The School Committee

There is another story told by Mary Tolerton which does not appear in Mary Waterfall's little book-whether because she did not have it or because she chose not to give it, we do not know. Here it is

I served an apprenticeship of seven years to the school, teaching and occasionally assisting in the work of the house. When this period had expired I remained in full charge of the school for a year or two after Sarah Douglas had left, the Committee meanwhile being on the look-out for a more fully qualified and experienced teacher than myself. At last believing they had secured such a person they summarily dismissed me. I considered this very hard usage, for I had in no way given cause for displeasure or dissatisfaction. I wept bitterly not knowing where to turn for the best. Then without taking counsel of anyone I wrote a letter to the Committee showing what I considered was the unfairness of their action. Then I left the school and my never failing friend, Sarah Douglas, invited me to stay with her until the committee should meet and I should have their reply to my letter. Mary McDonnell from Cork, the new teacher, had no sooner arrived than she was taken ill, and was unable to enter on her duties. The Committee met, considered their difficulty, and I suppose my letter, and requested Lucia Richardson, one of their number, to ask me to return and resume my post. Deeply mortified as I had been I thought I could never have done this, but Thomas Lamb, my kind old friend (also on the committee) prevailed on me to yield. Fearing I should change my resolution he would not leave me until he saw me received again within the school walls. I was only to stay until another teacher could be found. Shortly after my return Anna Richardson, the member of the committee who had been the chief mover in this affair, interested herself for me, and procured for me the post of housekeeper at Waterford School. Thither I went in 1817.

This simple account, without rancour, says much for its writer and much too of the insensitivity of the Committee. Committees, of course, are often insensitive in this way, and in the case of Friends School it is clear that right up to 1900 and perhaps beyond some Committee members had little understanding of teaching or teachers. Bulmer Hobson recalled of his days that there were `a few Friends who were always purse proud and walked over everybody'. One such he recalled both from his own vivid memory of her frequent visits to school and from his mother's story of her. After her marriage Bulmer's mother attended Frederick Street Meeting in Belfast. 'Thou art a stranger', said this forbidding member of the Committee, `what is thy name ?' This happened on three consecutive Sundays, and on the third occasion evoked the pointed reply, `If I came here in a carriage and pair thou wouldest remember my name'. It is an incident which tells us something too about the source of the lively and at times tart vigour of Bulmer Hobson and his sister Florence Patterson.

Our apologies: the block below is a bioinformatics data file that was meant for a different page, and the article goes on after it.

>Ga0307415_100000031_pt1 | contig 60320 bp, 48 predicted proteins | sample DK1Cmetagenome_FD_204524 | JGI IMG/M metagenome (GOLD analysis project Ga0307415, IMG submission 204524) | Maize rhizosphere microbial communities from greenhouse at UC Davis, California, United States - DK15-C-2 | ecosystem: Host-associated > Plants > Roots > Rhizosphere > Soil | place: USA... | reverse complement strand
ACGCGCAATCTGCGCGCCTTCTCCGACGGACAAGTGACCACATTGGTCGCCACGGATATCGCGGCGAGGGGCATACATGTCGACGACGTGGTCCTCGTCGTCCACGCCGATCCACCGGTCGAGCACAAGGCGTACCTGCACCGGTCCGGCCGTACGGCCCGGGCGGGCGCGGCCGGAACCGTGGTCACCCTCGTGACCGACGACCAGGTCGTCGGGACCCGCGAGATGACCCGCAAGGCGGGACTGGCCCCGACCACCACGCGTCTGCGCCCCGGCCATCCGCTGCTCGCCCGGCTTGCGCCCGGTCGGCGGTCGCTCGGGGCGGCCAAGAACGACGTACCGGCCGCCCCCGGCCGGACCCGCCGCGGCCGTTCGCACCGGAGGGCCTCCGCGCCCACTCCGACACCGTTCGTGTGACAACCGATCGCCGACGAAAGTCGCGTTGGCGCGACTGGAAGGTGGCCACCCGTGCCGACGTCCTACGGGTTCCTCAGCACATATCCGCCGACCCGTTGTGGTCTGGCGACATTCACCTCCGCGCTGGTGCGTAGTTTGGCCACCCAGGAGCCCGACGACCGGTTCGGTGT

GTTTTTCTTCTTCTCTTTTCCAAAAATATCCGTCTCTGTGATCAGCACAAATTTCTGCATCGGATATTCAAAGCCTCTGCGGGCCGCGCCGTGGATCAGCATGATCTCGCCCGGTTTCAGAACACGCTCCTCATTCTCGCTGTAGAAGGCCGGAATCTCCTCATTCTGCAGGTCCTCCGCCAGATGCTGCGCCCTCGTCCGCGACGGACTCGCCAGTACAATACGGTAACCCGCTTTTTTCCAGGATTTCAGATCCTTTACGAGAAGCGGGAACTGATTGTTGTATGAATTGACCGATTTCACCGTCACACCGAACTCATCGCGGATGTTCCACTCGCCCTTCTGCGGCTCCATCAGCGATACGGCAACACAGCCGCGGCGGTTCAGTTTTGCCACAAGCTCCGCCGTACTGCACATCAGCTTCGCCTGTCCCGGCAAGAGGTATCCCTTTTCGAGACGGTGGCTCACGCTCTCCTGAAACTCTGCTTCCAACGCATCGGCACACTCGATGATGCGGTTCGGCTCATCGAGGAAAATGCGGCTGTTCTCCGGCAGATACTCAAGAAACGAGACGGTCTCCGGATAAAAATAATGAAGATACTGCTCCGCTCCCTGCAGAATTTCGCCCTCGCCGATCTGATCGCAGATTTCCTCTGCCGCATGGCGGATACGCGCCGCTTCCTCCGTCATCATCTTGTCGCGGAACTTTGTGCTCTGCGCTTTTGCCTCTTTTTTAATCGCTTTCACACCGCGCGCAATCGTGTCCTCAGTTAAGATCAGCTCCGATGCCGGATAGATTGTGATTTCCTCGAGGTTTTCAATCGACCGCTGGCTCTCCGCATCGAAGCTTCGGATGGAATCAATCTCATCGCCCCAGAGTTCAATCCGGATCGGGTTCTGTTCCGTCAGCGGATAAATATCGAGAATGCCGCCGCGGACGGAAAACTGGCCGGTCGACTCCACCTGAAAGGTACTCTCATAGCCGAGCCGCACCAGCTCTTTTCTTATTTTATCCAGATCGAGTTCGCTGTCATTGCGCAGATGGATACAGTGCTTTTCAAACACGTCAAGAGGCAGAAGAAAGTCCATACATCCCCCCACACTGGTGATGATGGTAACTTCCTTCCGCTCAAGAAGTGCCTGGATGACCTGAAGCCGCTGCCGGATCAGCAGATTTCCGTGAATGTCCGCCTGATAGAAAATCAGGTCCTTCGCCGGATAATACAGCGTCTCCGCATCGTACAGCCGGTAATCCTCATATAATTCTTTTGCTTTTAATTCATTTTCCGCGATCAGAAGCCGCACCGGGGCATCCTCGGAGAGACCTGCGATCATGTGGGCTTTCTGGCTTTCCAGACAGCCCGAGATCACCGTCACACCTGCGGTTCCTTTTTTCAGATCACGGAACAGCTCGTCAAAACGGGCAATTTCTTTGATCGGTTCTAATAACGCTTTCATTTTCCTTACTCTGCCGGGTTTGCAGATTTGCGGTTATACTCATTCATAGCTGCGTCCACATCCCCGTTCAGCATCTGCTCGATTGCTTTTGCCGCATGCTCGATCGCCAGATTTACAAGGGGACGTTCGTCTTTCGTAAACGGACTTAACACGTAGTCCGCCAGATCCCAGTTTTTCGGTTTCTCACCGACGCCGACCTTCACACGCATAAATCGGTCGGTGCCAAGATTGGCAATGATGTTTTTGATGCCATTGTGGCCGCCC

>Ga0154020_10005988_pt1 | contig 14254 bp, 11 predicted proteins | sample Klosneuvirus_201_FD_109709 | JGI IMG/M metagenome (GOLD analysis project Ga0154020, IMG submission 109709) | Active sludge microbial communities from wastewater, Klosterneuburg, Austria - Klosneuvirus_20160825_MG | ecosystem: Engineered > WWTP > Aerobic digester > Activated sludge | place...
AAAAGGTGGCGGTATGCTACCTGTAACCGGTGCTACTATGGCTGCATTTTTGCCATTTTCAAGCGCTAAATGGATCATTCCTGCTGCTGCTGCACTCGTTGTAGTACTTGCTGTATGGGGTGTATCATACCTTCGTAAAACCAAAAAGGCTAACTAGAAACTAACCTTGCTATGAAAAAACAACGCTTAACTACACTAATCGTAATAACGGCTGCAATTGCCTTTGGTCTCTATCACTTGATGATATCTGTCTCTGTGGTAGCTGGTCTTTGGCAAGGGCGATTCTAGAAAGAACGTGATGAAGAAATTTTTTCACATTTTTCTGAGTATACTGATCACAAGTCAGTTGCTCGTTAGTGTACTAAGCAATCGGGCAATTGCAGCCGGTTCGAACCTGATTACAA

But even at their most harassing times, there have always been members of the Committee with sufficient faith in the school to see it through. It was so at the turn of the century, the years of the Separation ; it was to be so again on a number of occasions. The first committee of nineteen men had been appointed in December 1793 and were charged to be `diligent in attending sundry meetings' for the purpose of promoting the school and collecting subscriptions for it. In June 1794 women Friends joined this committee. Then in 1796 the Quarterly Meeting appointed a committee of thirty-nine Friends to be in charge of the school, eighteen of them women. By August 1797 three were dropped from it for non-attendance at its meetings. There was a general air of purposeful activity about the Society's efforts to forward its school.